Thursday, November 08, 2007

Selling on the doorstep...


The early 1960's saw the Jerrychicken family living in Burley, a inner city area of Leeds that had developed from 100 years previous to house the working families of our city and in order to cram as many of them as possible into the area the city adopted the "back-to-back" house approach.

Until well into the 1930's, long after the civic design concept of hundreds of rows of terraced back-to-back houses had been outlawed by central government as being an unhealthy way to form communities, Leeds continued to build them having spotted a flaw in the legislation.

But the hundreds of teracced rows of houses which only had frontages and no rears (for the back of your house ajoined the back of the house in the terrace behind) formed small community capsules especially for kids who's whole world could be defined by which streets they felt safe to play on.

Beechwood Place was the extent of our world, a street only 30 or so yards long, cobbled and lined with terraced houses on one side and the blank ends of two rows of terrace houses on the other, which were perfect for playing cricket or football against provided that the residents were not in at the time for then you risked being shouted at to “play up your end”.

Ned and me, and the Germaines owned our 30 yards of cobbles and we hardly ever ventured further than the end of the street, and when we did it was by invitation from another kid who owned a neighbouring street, and thus the status quo of the whole Beechwoods area was maintained. Because our street was hardly ever used by traffic we held the local cricket matches there, a wicket chalked on a house side, and old bat with the rubber grip missing and a “corkie” ball that didn't have its leather case anymore but that would hurt like buggery every time a five year old hand or shin caught it.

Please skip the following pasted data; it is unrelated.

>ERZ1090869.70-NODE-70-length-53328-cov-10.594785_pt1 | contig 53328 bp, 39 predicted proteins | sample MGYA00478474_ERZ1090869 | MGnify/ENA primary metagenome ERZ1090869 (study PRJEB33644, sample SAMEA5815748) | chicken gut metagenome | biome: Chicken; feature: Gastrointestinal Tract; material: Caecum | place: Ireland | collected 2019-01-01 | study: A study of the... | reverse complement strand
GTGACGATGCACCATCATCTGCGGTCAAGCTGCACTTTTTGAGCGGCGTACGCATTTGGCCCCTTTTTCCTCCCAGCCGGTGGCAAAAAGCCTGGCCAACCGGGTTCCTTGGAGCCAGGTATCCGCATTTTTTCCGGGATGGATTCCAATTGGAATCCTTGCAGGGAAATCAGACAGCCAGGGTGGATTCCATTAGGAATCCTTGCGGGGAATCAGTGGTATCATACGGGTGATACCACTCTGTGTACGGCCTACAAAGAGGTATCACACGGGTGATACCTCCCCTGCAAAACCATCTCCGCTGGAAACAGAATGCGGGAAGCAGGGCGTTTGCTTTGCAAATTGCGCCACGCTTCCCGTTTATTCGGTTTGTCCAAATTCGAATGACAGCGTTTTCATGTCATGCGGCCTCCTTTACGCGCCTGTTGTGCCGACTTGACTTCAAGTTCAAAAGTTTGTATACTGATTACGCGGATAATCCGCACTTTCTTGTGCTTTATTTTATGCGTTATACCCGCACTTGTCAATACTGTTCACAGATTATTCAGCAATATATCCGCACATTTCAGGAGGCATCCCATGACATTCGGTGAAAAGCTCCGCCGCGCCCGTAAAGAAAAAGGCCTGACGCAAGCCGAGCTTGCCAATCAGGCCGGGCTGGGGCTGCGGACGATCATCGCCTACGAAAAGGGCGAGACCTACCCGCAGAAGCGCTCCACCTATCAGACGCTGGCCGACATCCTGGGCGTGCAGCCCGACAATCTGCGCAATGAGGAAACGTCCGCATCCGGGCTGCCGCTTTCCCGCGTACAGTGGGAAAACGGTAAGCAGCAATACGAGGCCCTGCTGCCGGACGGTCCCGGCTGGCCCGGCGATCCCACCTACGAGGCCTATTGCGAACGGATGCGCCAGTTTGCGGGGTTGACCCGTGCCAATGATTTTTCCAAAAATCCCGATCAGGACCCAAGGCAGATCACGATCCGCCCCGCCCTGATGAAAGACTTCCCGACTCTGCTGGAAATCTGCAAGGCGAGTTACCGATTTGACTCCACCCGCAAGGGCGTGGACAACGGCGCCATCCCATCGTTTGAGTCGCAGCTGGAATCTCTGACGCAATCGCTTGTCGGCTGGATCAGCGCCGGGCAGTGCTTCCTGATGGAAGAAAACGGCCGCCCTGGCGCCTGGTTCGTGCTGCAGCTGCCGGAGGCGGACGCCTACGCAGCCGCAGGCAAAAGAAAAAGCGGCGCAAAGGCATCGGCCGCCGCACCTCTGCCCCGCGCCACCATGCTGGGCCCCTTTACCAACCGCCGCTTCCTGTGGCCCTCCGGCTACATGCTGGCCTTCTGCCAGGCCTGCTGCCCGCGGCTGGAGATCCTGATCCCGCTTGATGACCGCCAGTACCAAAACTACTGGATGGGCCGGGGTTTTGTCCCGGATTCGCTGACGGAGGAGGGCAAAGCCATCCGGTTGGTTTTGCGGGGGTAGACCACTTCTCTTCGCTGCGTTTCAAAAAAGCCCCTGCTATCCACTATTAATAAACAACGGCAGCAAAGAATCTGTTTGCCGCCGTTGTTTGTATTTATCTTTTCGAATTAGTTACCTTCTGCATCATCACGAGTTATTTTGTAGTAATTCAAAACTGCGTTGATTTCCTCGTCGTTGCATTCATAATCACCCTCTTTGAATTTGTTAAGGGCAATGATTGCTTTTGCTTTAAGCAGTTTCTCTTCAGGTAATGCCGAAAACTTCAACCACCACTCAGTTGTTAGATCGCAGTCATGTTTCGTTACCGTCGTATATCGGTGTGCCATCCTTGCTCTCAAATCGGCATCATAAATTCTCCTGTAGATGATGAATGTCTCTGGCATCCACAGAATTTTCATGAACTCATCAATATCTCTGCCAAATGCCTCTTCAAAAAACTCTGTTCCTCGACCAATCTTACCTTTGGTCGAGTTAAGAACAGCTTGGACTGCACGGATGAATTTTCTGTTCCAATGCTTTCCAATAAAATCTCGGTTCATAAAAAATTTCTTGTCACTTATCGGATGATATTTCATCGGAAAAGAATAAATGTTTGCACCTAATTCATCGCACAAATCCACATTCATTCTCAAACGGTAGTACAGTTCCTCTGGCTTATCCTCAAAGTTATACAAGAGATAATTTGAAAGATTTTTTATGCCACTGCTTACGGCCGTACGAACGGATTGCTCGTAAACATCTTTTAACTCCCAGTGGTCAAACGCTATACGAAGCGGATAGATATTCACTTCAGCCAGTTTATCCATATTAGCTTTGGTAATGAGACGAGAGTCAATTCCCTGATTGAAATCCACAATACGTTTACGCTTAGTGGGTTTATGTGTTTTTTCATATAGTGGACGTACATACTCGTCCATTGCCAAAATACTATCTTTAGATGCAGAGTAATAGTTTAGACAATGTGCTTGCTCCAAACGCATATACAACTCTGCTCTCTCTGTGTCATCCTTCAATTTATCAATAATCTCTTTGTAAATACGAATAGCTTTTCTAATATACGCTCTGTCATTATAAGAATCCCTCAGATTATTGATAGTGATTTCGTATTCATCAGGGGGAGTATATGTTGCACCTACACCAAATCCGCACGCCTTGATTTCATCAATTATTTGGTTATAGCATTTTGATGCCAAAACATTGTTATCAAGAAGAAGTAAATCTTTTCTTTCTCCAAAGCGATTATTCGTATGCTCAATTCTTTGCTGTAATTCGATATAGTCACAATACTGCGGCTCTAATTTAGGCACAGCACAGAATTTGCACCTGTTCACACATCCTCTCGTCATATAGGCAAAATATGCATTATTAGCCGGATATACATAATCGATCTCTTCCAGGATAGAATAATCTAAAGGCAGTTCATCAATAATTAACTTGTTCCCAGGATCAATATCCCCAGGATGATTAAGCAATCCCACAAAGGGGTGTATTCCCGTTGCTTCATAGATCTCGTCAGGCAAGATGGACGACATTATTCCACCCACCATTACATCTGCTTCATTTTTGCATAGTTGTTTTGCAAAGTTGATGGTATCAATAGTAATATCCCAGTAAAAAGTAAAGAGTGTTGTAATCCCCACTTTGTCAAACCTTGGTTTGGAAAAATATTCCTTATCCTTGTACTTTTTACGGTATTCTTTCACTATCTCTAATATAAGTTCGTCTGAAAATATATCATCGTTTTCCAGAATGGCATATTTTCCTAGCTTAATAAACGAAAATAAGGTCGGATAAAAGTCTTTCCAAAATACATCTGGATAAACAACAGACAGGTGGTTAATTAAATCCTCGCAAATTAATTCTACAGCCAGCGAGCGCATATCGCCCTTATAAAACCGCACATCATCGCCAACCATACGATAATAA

Traffic was only rarely seen on the street but included the Corona pop man selling bottles of fizzy pop off the back of his wagon, the most glamorous of which was always American Cream Soda, a very sophisticated taste for a five year old, my grandma always had a bottle in her drinks cabinet for us when we visited.

In truth the Corona pop man didn't sell much of his bottled, strangely flavoured fizzy water and in truth you always hoped that your mum didn't buy any in view of your mates because as soon as he'd gone you'd find that your mates suddenly wanted to gather in your yard and start making choking noises in their throats, insinuating that they were suffering from severe dehydration which only a drink from a bottle of fizzy pop could cure.

Another regular down the street was the bin wagon, not some complicated hydraulic crusher affair like they have now but a truck with a metal arched covered back where shutters were rolled up and the rubbish from the steel dustbins tipped in, they were small trucks and I can't help but think that the binmen must have spent all day driving backwards and forwards to the tip to empty the truck, except for the fact that families simply didn't produce the same amount of waste that they do now, food was eaten mainly as fresh food so not many tin cans, and was sold with very little packaging, when did this stop happening ?

The binmen all wore leather sleeveless jerkins and looked like the rough tough blokes you'd expect them to be, all except one that is, for one of them had “waved” blond hair.